Sumac, Goldenrod and Walnuts

Late summer and early autumn in my area yields a bounty of plants, such as Sumac, Goldenrod and Walnuts. This plant matter is suitable for natural dyes and tannins (Sumac). My project was the making of cushion covers, with which to recover old lawn chair cushions.

My first attempts with natural dyes were those made with onion skins, coffee, avocado pits and skins, purple cabbage and beets. In other words, using the edibles I had on hand in my kitchen at the time

Both the onion skins and avocado made lovely shades of brown and pink. The beets also turned  out a nice pink tone and the cabbage was a bluish purple.

However, both the cabbage and beet colours faded quite quickly as they are known to be fugitive, not fast. This means that they will fade or turn brown. This also applies to avocado. But avocado is a good tannin source, so it still has it’s place in natural dyeing.

Sumac, Goldenrod and Walnuts practice on cotton

My first pot of dye was Sumac berries. Together with my friend, we cut the cones of Sumac berries. They were a bright ruby colour and smelled delicious, as they bubbled away on the outdoor cookstove. The cones were boiled in a large steel pot for over an hour; then we poured all the detritus, into a sieve. The resulting broth was a lovely wine colour.

In the meantime, we wrapped small beach stones on the fabric, using elastics. I selected a fairly heavy cotton fabric, which I had previously used during my Indigo shibori workshop.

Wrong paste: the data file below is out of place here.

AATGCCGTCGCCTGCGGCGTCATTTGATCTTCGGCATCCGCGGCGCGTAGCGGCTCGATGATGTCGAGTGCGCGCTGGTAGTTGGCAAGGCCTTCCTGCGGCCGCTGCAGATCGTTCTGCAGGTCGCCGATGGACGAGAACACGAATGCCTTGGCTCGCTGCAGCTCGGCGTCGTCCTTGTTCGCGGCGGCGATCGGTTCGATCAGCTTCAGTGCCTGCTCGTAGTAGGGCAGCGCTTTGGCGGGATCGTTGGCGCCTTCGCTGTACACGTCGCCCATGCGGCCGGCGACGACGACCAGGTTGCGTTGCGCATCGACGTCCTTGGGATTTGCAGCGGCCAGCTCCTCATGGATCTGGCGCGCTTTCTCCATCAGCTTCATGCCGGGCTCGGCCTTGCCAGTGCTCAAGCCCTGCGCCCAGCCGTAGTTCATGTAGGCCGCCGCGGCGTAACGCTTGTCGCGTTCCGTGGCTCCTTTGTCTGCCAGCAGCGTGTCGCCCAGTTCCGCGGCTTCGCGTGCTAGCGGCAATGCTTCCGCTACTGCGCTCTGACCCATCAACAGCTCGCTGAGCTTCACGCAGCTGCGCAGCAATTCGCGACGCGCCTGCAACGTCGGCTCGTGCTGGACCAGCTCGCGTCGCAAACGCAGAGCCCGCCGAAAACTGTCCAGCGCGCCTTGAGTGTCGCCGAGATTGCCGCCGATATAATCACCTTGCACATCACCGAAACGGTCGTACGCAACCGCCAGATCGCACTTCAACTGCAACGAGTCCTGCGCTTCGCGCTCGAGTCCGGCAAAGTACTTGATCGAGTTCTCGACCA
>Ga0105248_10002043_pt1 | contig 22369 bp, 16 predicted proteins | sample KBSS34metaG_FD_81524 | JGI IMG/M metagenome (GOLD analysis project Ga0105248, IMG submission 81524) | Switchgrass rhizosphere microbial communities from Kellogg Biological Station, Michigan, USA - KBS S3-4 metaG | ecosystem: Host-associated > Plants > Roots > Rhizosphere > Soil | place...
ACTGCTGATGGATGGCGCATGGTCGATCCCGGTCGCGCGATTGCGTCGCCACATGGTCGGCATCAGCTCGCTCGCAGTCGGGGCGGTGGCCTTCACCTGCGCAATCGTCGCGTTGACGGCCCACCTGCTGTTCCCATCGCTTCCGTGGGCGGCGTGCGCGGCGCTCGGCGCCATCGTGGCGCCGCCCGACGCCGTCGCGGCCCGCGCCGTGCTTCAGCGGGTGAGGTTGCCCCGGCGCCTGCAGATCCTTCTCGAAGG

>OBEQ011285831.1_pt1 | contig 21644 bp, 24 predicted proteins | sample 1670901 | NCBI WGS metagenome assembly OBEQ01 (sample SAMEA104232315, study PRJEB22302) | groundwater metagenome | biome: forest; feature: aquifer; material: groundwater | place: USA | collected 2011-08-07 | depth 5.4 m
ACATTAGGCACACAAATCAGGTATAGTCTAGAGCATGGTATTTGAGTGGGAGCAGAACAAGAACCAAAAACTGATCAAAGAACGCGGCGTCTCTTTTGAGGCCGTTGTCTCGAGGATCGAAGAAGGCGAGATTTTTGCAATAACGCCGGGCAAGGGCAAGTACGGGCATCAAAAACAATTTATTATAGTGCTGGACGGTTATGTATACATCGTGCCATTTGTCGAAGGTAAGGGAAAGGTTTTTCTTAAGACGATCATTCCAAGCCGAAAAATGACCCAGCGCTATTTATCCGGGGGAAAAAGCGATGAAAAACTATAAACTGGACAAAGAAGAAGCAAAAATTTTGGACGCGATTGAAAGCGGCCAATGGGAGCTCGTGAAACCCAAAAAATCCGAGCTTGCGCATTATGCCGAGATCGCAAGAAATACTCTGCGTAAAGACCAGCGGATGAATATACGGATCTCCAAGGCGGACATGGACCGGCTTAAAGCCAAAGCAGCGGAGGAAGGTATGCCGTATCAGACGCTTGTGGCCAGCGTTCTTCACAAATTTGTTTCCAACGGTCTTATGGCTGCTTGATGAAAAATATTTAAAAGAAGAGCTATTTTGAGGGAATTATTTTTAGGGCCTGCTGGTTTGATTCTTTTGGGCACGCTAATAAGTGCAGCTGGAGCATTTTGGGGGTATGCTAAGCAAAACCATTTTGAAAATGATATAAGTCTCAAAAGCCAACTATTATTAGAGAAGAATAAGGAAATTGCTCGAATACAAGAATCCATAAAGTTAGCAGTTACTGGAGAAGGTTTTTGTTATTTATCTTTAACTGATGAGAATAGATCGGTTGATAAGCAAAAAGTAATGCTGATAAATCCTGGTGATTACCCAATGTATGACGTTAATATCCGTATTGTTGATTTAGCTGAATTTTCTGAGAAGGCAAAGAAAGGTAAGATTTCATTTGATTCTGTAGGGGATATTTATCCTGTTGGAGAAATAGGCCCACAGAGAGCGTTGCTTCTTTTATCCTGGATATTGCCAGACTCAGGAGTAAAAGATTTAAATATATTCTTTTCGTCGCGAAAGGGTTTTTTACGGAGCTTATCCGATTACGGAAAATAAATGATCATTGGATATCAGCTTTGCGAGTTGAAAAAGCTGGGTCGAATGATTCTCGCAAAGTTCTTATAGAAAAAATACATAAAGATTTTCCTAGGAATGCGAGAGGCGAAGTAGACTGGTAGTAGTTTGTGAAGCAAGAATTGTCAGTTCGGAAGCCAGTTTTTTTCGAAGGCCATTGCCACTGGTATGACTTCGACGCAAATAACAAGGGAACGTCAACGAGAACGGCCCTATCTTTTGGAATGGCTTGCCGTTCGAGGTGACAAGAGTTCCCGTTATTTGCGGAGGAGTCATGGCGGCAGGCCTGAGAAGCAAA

Before immersing the tied fabric, we sprayed it with water. The dye was returned to a boil, we put the fabric into the pot, then the temperature was lowered to a simmer. We left the fabric, in the pot, turning it on occasion, for 2 hours.

After that time, it was removed and hung outside to dry.

We were quite pleased with the result. The colour was a dusty rose. An added bonus was a dark, star shaped imprint, left by the beach stones, in the middle of the white, tied sections.

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Goldenrod blossoms brewing

Later, we followed the same process with Goldenrod blossoms and Walnut husks. As the stones were reused, they left less of a mark in these subsequent experiments. The Goldenrod yielded a warm, subdued shade of yellow. And the walnut husk colour was of medium chocolate brown.

I dyed one more piece of fabric, using my Indigo vat. The colour was nowhere near as strong as it had been a month earlier. However, it was a very pleasing light blue.

I will reconstitute the vat and use it once again.

Four years later– the Sumac cushion has turned a dusty pink and the Indigo cushion has faded a bit. Both were used outdoors for a summer, but since then, they have been kept indoors. The Goldenrod and Walnut were left outdoors in rain and sun and both have faded substantially. At the time, none of these fabrics were mordanted. But I’m a bit surprised that the Walnut dye faded as much as it did.

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Hi. I'm Maija.

Producer of one of a kind fabrics, I am a Visual/Textile Artist at MaiTribe Studio Gallery, in central Ontario, Canada.

My life and art have been inspired by my travels  to countries such as Thailand, Laos, Vietnam, Bali and India.

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